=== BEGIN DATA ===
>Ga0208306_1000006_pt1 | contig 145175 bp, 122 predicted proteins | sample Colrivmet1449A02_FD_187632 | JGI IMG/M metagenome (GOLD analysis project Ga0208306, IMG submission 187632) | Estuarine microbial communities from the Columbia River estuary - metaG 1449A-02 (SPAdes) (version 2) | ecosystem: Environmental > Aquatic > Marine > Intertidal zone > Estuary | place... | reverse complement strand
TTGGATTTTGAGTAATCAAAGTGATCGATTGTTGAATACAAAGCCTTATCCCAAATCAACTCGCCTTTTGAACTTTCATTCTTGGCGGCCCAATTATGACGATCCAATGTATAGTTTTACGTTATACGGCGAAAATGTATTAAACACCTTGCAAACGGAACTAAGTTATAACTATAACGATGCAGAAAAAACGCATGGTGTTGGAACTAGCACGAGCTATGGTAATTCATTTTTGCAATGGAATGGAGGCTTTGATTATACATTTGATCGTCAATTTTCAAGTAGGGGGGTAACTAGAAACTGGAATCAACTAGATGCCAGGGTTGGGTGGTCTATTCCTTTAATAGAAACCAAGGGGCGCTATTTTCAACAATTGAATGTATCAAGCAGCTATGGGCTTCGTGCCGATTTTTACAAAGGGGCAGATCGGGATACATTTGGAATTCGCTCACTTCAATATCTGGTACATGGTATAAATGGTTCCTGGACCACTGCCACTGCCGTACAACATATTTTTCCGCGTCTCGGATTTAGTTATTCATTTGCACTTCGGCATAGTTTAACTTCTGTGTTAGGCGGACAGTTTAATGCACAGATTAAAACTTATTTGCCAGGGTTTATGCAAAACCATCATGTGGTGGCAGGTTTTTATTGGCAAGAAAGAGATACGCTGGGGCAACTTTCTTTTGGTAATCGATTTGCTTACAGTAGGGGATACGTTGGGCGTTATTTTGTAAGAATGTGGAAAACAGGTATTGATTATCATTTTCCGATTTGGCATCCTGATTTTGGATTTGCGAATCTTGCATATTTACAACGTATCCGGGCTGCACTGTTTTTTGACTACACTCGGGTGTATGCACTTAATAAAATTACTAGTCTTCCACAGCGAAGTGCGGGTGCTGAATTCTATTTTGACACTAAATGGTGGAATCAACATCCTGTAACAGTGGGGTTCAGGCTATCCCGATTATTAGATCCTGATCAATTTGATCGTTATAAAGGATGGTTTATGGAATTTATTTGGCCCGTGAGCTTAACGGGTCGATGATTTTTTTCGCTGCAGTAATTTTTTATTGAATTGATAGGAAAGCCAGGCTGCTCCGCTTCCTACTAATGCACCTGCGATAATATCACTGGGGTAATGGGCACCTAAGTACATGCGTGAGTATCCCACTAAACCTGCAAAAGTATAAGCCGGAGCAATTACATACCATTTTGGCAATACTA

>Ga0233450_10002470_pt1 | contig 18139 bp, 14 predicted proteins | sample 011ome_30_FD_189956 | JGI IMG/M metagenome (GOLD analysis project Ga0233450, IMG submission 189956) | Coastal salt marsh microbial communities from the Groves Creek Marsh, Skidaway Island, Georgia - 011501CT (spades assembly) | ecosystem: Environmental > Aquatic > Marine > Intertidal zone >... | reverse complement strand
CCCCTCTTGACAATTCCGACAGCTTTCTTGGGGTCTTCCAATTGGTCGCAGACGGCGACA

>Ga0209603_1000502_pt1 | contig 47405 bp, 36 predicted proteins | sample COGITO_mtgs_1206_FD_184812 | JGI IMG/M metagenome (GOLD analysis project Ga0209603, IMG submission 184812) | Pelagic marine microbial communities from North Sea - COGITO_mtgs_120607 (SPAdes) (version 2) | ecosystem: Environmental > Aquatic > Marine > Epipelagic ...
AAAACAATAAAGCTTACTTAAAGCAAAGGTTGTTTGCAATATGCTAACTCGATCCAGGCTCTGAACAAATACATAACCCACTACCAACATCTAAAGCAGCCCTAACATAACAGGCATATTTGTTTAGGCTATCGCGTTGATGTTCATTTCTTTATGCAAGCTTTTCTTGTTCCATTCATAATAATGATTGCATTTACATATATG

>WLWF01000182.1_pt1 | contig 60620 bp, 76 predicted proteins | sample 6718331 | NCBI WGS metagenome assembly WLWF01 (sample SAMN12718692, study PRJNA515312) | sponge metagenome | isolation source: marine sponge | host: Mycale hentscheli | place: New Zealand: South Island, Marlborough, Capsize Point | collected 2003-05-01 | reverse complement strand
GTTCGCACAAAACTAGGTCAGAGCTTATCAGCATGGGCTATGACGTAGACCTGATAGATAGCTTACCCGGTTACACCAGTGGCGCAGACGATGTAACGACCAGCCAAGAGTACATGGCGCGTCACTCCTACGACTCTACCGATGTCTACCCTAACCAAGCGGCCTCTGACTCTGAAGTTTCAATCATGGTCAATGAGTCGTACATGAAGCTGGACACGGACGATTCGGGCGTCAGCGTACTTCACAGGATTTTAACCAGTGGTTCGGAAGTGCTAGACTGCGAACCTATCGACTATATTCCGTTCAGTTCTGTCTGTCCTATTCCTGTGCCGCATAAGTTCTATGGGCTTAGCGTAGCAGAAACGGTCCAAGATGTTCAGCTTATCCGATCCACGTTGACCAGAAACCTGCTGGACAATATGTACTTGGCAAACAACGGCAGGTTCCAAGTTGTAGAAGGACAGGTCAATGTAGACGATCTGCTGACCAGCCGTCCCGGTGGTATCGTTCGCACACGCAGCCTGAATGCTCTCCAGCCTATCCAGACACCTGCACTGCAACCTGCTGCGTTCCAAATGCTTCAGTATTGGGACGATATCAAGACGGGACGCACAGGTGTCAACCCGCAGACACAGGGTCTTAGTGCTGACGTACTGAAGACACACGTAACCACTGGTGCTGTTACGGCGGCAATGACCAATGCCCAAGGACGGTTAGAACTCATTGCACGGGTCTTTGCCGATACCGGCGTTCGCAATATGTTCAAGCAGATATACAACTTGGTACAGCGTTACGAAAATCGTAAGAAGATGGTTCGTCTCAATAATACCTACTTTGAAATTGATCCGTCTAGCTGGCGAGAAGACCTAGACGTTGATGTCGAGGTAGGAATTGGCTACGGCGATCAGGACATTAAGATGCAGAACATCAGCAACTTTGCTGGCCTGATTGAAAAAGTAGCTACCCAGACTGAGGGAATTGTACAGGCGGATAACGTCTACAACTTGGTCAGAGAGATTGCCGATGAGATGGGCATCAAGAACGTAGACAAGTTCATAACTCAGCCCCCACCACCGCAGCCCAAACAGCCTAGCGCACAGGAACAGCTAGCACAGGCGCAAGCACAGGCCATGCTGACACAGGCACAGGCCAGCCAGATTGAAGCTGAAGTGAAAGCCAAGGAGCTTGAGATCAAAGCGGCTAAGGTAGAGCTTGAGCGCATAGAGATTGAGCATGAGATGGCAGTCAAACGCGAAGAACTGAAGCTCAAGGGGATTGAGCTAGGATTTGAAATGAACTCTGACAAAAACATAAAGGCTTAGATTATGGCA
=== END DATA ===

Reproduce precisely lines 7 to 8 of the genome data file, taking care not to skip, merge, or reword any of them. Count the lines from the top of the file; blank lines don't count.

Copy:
>WLWF01000182.1_pt1 | contig 60620 bp, 76 predicted proteins | sample 6718331 | NCBI WGS metagenome assembly WLWF01 (sample SAMN12718692, study PRJNA515312) | sponge metagenome | isolation source: marine sponge | host: Mycale hentscheli | place: New Zealand: South Island, Marlborough, Capsize Point | collected 2003-05-01 | reverse complement strand
GTTCGCACAAAACTAGGTCAGAGCTTATCAGCATGGGCTATGACGTAGACCTGATAGATAGCTTACCCGGTTACACCAGTGGCGCAGACGATGTAACGACCAGCCAAGAGTACATGGCGCGTCACTCCTACGACTCTACCGATGTCTACCCTAACCAAGCGGCCTCTGACTCTGAAGTTTCAATCATGGTCAATGAGTCGTACATGAAGCTGGACACGGACGATTCGGGCGTCAGCGTACTTCACAGGATTTTAACCAGTGGTTCGGAAGTGCTAGACTGCGAACCTATCGACTATATTCCGTTCAGTTCTGTCTGTCCTATTCCTGTGCCGCATAAGTTCTATGGGCTTAGCGTAGCAGAAACGGTCCAAGATGTTCAGCTTATCCGATCCACGTTGACCAGAAACCTGCTGGACAATATGTACTTGGCAAACAACGGCAGGTTCCAAGTTGTAGAAGGACAGGTCAATGTAGACGATCTGCTGACCAGCCGTCCCGGTGGTATCGTTCGCACACGCAGCCTGAATGCTCTCCAGCCTATCCAGACACCTGCACTGCAACCTGCTGCGTTCCAAATGCTTCAGTATTGGGACGATATCAAGACGGGACGCACAGGTGTCAACCCGCAGACACAGGGTCTTAGTGCTGACGTACTGAAGACACACGTAACCACTGGTGCTGTTACGGCGGCAATGACCAATGCCCAAGGACGGTTAGAACTCATTGCACGGGTCTTTGCCGATACCGGCGTTCGCAATATGTTCAAGCAGATATACAACTTGGTACAGCGTTACGAAAATCGTAAGAAGATGGTTCGTCTCAATAATACCTACTTTGAAATTGATCCGTCTAGCTGGCGAGAAGACCTAGACGTTGATGTCGAGGTAGGAATTGGCTACGGCGATCAGGACATTAAGATGCAGAACATCAGCAACTTTGCTGGCCTGATTGAAAAAGTAGCTACCCAGACTGAGGGAATTGTACAGGCGGATAACGTCTACAACTTGGTCAGAGAGATTGCCGATGAGATGGGCATCAAGAACGTAGACAAGTTCATAACTCAGCCCCCACCACCGCAGCCCAAACAGCCTAGCGCACAGGAACAGCTAGCACAGGCGCAAGCACAGGCCATGCTGACACAGGCACAGGCCAGCCAGATTGAAGCTGAAGTGAAAGCCAAGGAGCTTGAGATCAAAGCGGCTAAGGTAGAGCTTGAGCGCATAGAGATTGAGCATGAGATGGCAGTCAAACGCGAAGAACTGAAGCTCAAGGGGATTGAGCTAGGATTTGAAATGAACTCTGACAAAAACATAAAGGCTTAGATTATGGCA